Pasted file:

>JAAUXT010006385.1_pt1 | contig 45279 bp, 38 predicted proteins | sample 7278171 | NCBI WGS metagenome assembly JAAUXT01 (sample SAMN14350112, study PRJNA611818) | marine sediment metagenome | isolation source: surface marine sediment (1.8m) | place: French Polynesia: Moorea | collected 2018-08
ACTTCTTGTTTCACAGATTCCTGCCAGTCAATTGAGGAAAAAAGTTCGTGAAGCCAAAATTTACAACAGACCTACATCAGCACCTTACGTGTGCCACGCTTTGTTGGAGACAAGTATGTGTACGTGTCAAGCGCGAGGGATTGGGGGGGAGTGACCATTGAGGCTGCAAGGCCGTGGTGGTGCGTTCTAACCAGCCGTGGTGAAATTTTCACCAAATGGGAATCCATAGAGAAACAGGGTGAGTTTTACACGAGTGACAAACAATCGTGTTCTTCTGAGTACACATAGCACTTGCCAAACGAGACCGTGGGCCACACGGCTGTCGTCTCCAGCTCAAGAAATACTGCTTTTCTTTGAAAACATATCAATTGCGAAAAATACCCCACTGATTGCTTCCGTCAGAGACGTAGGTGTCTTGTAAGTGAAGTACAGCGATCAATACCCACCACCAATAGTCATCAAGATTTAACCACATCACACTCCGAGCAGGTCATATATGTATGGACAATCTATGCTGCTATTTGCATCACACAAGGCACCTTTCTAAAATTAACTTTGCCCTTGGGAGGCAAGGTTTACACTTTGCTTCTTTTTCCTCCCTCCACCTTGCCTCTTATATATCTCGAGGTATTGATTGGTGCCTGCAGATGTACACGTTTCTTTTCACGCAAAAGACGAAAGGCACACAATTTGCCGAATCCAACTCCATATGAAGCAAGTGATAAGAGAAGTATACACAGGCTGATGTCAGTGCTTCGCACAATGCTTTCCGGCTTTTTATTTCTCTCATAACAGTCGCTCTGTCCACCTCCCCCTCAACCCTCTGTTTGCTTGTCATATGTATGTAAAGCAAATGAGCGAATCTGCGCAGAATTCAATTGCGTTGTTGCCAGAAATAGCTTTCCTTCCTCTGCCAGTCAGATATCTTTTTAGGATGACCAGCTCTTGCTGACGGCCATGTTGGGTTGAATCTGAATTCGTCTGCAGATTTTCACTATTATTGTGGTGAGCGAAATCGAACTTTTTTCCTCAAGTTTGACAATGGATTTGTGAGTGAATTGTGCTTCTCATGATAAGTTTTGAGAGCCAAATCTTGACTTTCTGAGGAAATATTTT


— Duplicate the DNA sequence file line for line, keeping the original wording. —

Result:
>JAAUXT010006385.1_pt1 | contig 45279 bp, 38 predicted proteins | sample 7278171 | NCBI WGS metagenome assembly JAAUXT01 (sample SAMN14350112, study PRJNA611818) | marine sediment metagenome | isolation source: surface marine sediment (1.8m) | place: French Polynesia: Moorea | collected 2018-08
ACTTCTTGTTTCACAGATTCCTGCCAGTCAATTGAGGAAAAAAGTTCGTGAAGCCAAAATTTACAACAGACCTACATCAGCACCTTACGTGTGCCACGCTTTGTTGGAGACAAGTATGTGTACGTGTCAAGCGCGAGGGATTGGGGGGGAGTGACCATTGAGGCTGCAAGGCCGTGGTGGTGCGTTCTAACCAGCCGTGGTGAAATTTTCACCAAATGGGAATCCATAGAGAAACAGGGTGAGTTTTACACGAGTGACAAACAATCGTGTTCTTCTGAGTACACATAGCACTTGCCAAACGAGACCGTGGGCCACACGGCTGTCGTCTCCAGCTCAAGAAATACTGCTTTTCTTTGAAAACATATCAATTGCGAAAAATACCCCACTGATTGCTTCCGTCAGAGACGTAGGTGTCTTGTAAGTGAAGTACAGCGATCAATACCCACCACCAATAGTCATCAAGATTTAACCACATCACACTCCGAGCAGGTCATATATGTATGGACAATCTATGCTGCTATTTGCATCACACAAGGCACCTTTCTAAAATTAACTTTGCCCTTGGGAGGCAAGGTTTACACTTTGCTTCTTTTTCCTCCCTCCACCTTGCCTCTTATATATCTCGAGGTATTGATTGGTGCCTGCAGATGTACACGTTTCTTTTCACGCAAAAGACGAAAGGCACACAATTTGCCGAATCCAACTCCATATGAAGCAAGTGATAAGAGAAGTATACACAGGCTGATGTCAGTGCTTCGCACAATGCTTTCCGGCTTTTTATTTCTCTCATAACAGTCGCTCTGTCCACCTCCCCCTCAACCCTCTGTTTGCTTGTCATATGTATGTAAAGCAAATGAGCGAATCTGCGCAGAATTCAATTGCGTTGTTGCCAGAAATAGCTTTCCTTCCTCTGCCAGTCAGATATCTTTTTAGGATGACCAGCTCTTGCTGACGGCCATGTTGGGTTGAATCTGAATTCGTCTGCAGATTTTCACTATTATTGTGGTGAGCGAAATCGAACTTTTTTCCTCAAGTTTGACAATGGATTTGTGAGTGAATTGTGCTTCTCATGATAAGTTTTGAGAGCCAAATCTTGACTTTCTGAGGAAATATTTT